BBC NEWS Americas Africa Europe Middle East South Asia Asia Pacific Arabic Spanish Russian Chinese Welsh
BBCi CATEGORIES   TV   RADIO   COMMUNICATE   WHERE I LIVE   INDEX    SEARCH 

BBC NEWS
 You are in: UK Politics
Front Page 
World 
UK 
UK Politics 
Interviews 
Business 
Sci/Tech 
Health 
Education 
Entertainment 
Talking Point 
In Depth 
AudioVideo 


Commonwealth Games 2002

BBC Sport

BBC Weather

SERVICES 
Thursday, 29 November, 2001, 20:52 GMT
Human cloning ban 'to become law'
Equipment used in stem cell research lab
There are fears a legal loophole could allow cloning
Emergency legislation to ban human reproductive cloning in the UK has won the backing of MPs in the House of Commons.


No one should think that they can come to the UK to exploit the current situation where reproductive cloning is unregulated

Hazel Blears
Junior health minister
A Tory backbench bid to block a second reading was defeated. The bill cleared the Commons stages in one day, and is now on course for the ban to become law as early as next week.

This is despite cross-party concern about the speed with which ministers are acting; the bill cleared its Lords stages after only a five-hour debate on Monday.

The hasty move through the parliamentary process follows the claim at the weekend by US scientists that they had managed to create the world's first human embryo clones.

Legal loophole

The UK legislation is designed to close a recently exposed loophole in the current law, which ministers fear could be used to justify unlicensed cloning experiments.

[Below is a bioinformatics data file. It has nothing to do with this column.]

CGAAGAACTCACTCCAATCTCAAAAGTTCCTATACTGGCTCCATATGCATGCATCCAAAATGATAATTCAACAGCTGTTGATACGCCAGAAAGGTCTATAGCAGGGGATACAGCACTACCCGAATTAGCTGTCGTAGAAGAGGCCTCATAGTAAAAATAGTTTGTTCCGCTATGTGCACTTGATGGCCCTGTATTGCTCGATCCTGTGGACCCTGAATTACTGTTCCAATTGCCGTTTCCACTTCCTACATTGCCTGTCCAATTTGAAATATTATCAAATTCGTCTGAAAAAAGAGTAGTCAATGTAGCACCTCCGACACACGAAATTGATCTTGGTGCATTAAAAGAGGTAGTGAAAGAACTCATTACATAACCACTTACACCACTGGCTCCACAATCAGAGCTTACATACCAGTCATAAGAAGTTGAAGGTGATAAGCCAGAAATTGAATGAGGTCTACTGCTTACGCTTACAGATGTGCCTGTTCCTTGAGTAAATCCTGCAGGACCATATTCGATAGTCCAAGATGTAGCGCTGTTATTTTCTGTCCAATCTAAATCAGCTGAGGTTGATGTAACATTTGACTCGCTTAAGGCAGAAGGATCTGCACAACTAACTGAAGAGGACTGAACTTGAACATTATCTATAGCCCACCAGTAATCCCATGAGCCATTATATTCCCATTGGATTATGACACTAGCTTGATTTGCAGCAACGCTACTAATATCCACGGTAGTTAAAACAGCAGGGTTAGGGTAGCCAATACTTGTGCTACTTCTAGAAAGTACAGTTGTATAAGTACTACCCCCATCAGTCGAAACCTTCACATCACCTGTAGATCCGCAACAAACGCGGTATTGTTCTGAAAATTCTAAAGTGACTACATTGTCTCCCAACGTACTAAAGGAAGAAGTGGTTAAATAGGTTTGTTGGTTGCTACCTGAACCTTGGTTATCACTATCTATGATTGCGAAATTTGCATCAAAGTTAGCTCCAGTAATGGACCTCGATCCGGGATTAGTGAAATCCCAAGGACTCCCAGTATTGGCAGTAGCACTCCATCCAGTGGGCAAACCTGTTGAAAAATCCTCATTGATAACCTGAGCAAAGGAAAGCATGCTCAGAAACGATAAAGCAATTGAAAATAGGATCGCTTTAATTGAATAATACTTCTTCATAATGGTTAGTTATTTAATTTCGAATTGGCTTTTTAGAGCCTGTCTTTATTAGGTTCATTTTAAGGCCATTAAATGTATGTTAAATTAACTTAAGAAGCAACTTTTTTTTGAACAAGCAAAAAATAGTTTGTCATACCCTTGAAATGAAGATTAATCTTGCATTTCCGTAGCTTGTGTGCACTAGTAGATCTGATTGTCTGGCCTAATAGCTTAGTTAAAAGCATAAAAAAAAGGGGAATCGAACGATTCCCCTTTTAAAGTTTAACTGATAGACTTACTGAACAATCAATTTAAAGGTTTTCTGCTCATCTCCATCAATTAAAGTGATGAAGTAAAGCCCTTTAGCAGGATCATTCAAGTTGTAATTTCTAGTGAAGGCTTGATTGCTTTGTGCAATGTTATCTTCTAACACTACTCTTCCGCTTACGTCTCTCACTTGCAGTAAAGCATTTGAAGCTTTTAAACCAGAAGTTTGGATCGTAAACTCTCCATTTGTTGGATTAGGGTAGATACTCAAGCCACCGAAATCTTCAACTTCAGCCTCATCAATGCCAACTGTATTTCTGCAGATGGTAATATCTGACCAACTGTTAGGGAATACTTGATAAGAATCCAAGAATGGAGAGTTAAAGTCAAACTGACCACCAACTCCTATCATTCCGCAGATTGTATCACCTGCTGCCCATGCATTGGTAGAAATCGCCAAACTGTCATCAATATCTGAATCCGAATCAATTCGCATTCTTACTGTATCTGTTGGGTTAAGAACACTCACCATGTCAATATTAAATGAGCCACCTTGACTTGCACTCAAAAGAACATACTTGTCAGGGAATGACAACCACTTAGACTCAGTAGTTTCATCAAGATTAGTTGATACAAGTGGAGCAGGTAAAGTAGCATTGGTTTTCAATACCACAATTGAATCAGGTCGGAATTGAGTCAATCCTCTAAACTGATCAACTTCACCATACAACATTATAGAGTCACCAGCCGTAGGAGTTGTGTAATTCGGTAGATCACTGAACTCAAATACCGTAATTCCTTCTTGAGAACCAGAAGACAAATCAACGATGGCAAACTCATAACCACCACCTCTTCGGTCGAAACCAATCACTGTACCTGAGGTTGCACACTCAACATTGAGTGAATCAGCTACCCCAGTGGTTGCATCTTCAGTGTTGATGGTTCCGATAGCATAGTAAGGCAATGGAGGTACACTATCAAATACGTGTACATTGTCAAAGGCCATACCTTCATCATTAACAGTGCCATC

Ann Widdecombe
Ann Widdecombe: Concern about wording of bill
Junior health minister Hazel Blears emphasised the need for urgency in pushing through the fast-track legislation.

"Bringing this bill forward reflects the concerns raised frequently by Parliament and the public about the importance of ensuring reproductive cloning cannot take place in the United Kingdom," she said.

Tory backbenchers, led by former ministers Ann Widdecombe and Edward Leigh, attempted to block a second reading because the bill did not prevent the creation of all embryos by cell nuclear replacement; it would still permit the creation of embryo clones to develop new transplant therapies - so-called therapeutic cloning.

However, the Tory blocking manoeuvre was defeated by 288 to 49, a majority of 239. The bill then went through its second and third readings unopposed.

Further legislation

Shadow health secretary Liam Fox said Tories had been given a free vote on the bill, but he called the drafting a "stop-gap measure".

"Even many who will support the government today, while supporting their aims, have grave doubts about the government's competence on this matter and will require further legislation before our fears are laid to rest."

For Liberal Democrats, Dr Evan Harris backed the ban but also warned further legislation would be needed.

Ministers were prompted into action when anti-abortion campaigners, the Pro-Life Alliance, won a High Court ruling that laid bare a deficiency in the legislation covering embryology research.

This flaw centred on the legal definition of an embryo - the union of an egg and a sperm. Because a clone is produced in a different way, the judge ruled current regulations did not embrace the new technology.

Pro-life groups want both reproductive and therapeutic cloning banned.

See also:

26 Nov 01 | UK Politics
Lords back human cloning ban
19 Nov 01 | Sci/Tech
Move to block human cloning
15 Nov 01 | Sci/Tech
Court backs cloning challenge
23 Jan 01 | UK Politics
UK enters the clone age
Links to more UK Politics stories are at the foot of the page.


E-mail this story to a friend

Links to more UK Politics stories